What were the stated reasons for the council’s backhanded rejection of a returning service member? Mayor Smith babbled out four reasons, each of them lame in their own way: First, she explained that the council now had two new members since it received Merino’s letter while he was deployed. (If the makeup of a council changes, does this mean it has no obligation to honor past commitments?) Second, Merino’s term had expired. (Since this is an unelected position, does this mean he’s fired?) Third, Smith said that the law requiring veterans to get their former jobs back doesn’t apply to political appointments – a technicality if there ever was one, it’s not like Merino wants to be Governor! And Smith’s last dubious reason was “Five years for a planning commissioner is a long life.” Boy it would stink to work for her if she ran a company… once you’ve done your job for four and a half years I guess you better dust off that resume!
Bilodeau, the Council’s one voice of reason on the matter, quickly pointed out that Smith herself had served 13 years on the Planning Commission, then got the word out to media outlets and veterans groups, who were naturally quick to pick up on this outrage. What of those other council members who quietly allowed Mayor Smith to have her way?
Councilman Mark Murphy sheepishly said he supports the Mayor’s prerogative. Councilman Mike Alvarez stated he didn’t like how Bilodeau was trying to “force” Merino back onto the commission… how it is that wanting to honor past commitments is using “force” I leave to your imagination. Councilman Fred Whitaker seems to have an axe to grind with Merino, denigrating him as “not a very good planning commissioner” and “overly bombastic with the way he deals with people”… oddly, no one else made any mention of job performance and even if that were the case, it would be a separate issue from what’s going on here.
Bilodeau himself thinks that an unstated motive may actually be at work here, believing that Merino would be seen as a political threat if he regained his seat on the Commission. Later, Merino, like several others in the past, may use that as a steppingstone toward running for a City Council seat. Nothing motivates a politician to do things like a person who may threaten their own position, despite Merino having said he isn’t going to seek higher office. He just wants his old job back, saying of the Council members who oppose him, “If somebody doesn’t feel like a veteran that’s sacrificed for their country is worth that deference, I guess that’s something they have to live with.”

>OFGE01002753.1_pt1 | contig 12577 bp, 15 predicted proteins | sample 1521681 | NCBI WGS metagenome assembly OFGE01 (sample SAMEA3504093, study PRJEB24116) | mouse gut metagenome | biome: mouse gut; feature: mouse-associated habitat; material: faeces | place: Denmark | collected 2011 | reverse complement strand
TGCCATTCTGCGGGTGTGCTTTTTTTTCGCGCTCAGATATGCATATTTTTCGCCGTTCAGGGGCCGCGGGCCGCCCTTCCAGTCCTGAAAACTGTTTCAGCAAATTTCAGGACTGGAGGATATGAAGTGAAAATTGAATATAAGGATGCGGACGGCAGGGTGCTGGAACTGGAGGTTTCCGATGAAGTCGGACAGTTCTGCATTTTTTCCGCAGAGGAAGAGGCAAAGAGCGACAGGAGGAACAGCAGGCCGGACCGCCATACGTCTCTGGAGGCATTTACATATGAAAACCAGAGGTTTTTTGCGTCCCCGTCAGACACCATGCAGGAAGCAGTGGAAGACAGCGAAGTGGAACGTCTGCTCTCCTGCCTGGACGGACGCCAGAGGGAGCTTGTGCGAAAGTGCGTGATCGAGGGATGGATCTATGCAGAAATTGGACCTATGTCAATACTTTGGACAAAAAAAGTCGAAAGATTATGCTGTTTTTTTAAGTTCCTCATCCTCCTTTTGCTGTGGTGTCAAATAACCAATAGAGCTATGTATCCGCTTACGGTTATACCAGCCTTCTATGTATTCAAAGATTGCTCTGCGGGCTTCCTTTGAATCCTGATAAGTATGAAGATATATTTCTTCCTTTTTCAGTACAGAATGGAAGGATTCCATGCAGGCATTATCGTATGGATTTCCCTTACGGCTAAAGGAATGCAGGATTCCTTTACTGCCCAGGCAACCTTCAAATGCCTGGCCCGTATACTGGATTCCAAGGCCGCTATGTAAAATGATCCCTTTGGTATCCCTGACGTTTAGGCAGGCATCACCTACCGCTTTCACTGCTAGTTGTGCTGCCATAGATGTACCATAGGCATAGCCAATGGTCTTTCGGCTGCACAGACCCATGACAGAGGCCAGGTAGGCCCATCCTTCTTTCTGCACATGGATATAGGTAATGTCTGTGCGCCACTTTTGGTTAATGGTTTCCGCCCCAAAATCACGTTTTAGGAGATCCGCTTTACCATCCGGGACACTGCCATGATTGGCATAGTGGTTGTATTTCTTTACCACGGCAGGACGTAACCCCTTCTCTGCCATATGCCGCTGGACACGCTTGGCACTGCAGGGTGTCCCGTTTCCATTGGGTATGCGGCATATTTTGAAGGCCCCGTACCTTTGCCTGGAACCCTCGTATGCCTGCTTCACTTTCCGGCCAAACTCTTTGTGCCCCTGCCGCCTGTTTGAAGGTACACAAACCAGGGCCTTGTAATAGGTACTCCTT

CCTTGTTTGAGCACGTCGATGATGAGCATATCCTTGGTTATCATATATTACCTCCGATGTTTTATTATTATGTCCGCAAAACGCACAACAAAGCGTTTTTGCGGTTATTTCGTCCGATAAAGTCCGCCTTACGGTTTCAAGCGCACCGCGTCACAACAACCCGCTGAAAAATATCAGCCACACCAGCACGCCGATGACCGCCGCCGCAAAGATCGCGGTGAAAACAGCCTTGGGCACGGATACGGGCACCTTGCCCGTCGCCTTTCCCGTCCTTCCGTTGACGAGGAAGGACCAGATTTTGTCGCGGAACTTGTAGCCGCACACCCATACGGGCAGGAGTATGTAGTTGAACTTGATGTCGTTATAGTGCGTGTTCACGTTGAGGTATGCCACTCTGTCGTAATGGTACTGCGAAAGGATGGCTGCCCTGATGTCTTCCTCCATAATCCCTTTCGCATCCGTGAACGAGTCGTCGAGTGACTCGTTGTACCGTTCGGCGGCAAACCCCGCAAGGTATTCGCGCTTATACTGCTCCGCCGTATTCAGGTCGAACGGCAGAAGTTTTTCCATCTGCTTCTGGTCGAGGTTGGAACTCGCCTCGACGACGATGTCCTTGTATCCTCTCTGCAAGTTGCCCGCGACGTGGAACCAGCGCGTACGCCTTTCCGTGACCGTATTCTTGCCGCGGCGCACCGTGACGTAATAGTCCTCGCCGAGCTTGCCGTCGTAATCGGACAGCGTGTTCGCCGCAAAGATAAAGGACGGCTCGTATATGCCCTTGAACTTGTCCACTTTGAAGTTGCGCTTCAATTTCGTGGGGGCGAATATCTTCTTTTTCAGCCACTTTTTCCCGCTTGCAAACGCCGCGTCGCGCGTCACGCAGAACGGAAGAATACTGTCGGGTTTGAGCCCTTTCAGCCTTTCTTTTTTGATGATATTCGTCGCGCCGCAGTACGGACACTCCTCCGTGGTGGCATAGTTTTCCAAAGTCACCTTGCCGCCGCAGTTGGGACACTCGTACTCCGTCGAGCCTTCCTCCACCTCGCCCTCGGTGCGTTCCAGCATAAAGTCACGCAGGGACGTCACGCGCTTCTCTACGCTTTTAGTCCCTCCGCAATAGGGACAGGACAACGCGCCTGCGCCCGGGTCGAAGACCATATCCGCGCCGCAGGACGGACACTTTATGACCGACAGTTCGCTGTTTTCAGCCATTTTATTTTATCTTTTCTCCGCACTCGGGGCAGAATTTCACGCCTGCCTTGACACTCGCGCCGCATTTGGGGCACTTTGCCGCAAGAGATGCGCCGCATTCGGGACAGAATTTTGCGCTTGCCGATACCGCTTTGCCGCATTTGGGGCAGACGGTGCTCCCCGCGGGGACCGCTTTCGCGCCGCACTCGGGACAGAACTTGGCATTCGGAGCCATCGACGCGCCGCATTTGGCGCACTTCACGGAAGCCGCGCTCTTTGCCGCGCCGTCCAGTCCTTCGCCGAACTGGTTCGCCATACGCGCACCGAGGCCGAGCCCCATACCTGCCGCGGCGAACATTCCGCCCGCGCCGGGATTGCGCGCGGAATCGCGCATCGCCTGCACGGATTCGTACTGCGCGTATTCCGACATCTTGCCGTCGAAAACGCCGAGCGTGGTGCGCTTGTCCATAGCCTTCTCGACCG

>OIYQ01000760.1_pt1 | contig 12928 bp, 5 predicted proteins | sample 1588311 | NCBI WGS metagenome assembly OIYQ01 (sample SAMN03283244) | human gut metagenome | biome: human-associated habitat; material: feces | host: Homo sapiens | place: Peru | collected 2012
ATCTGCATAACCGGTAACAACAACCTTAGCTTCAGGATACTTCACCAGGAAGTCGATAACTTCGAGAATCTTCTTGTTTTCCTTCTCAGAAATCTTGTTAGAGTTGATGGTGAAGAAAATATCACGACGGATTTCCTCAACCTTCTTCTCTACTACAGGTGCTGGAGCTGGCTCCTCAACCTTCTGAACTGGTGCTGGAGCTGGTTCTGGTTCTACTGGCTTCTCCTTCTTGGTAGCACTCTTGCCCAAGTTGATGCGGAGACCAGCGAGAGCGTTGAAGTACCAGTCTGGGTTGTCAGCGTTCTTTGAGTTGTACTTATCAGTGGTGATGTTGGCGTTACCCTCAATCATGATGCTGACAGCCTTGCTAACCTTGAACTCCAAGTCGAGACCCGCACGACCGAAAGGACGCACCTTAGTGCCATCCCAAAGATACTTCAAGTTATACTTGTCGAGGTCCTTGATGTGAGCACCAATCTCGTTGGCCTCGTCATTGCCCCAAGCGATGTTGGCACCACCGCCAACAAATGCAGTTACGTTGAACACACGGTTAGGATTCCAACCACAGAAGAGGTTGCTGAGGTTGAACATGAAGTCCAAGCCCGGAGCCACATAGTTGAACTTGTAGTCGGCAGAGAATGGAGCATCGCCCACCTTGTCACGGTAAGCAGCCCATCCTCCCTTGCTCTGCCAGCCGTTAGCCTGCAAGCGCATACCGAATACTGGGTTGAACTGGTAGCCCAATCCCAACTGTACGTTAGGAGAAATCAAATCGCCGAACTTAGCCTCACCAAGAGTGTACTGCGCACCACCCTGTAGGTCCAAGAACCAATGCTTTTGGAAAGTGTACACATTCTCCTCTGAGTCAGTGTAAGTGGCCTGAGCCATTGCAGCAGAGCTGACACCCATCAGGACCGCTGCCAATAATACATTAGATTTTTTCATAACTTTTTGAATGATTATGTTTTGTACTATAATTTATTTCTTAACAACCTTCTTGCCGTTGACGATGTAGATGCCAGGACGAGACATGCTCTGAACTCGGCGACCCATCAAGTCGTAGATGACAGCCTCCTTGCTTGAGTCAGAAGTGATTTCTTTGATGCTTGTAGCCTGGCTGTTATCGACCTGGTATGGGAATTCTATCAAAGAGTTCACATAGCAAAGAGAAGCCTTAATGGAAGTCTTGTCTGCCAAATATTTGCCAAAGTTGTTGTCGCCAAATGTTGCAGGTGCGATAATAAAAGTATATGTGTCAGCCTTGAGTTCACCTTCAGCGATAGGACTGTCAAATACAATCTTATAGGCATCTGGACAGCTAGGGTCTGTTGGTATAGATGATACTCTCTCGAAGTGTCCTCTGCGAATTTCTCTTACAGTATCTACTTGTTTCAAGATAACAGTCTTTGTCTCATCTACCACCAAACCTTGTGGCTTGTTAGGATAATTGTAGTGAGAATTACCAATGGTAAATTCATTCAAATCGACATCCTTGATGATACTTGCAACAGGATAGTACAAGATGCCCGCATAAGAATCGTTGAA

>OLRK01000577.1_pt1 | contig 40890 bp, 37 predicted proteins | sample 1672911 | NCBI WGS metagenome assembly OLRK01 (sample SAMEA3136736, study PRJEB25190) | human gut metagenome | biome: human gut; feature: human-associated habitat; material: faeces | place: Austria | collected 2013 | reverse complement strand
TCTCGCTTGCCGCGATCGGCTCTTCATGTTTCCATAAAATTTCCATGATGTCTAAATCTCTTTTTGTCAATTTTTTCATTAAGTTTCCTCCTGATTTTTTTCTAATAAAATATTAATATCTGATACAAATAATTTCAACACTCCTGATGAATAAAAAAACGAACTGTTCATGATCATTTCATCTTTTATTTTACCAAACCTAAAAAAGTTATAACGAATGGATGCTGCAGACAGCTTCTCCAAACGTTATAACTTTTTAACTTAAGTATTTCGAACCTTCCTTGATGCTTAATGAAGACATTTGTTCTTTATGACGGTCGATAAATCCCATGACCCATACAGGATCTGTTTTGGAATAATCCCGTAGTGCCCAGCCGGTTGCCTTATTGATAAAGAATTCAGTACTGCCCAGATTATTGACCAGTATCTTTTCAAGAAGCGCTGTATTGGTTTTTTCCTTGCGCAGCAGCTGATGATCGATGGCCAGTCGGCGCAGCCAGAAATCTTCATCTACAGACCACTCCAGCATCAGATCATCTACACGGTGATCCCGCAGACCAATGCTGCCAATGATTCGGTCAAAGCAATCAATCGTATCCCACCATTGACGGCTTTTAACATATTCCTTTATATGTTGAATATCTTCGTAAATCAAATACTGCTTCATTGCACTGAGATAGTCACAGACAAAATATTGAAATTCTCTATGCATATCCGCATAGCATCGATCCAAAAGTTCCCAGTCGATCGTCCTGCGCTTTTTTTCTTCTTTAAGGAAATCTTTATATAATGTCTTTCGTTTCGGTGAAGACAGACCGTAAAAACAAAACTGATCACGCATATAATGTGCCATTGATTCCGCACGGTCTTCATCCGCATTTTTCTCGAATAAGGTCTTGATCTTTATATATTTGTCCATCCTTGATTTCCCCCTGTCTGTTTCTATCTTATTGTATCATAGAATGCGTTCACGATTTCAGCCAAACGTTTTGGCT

One positive aspect of USERRA is that unlike most laws, it is very straightforward. Unfortunately, the one area that is somewhat left open to interpretation are situations dealing with a position with a finite term, such as this. In this situation, it may actually take a court case to determine the application of the law. There are a number of avenues available to Mr. Merino for remediation of the alleged violation to his USERRA rights. The Department of Labor, through the Veterans’ Employment and Training Service (VETS), will provide assistance in filing a claim in this matter. If the subsequent investigation does not resolve the situation, Mr. Merino may have his claim referred to the Department of Justice for consideration of representation in the U.S. District Court, at no cost to the claimant. This would provide for the final ruling in the matter.
As far as public sentiment, there is certainly a strong public support for veterans throughout the country. We should make certain each and every generation of our HEROES can transition to civilian life and ensure that the rights and benefits they fought for, for you, fought for with their lives over the course of generations, are upheld for them.
BTW: CITY COUNCIL AND MAYOR OF IRVINE
About that GREAT PARK, which you have fought and spent so much money to make into your legacy – have you forgotten that this park used to be our heroes’ military base, their home.
I believe it is very important for us to realize and respect that our men and women fought and died for this Country. We should be considering a MEMORIAL in memory and honor for all that have served.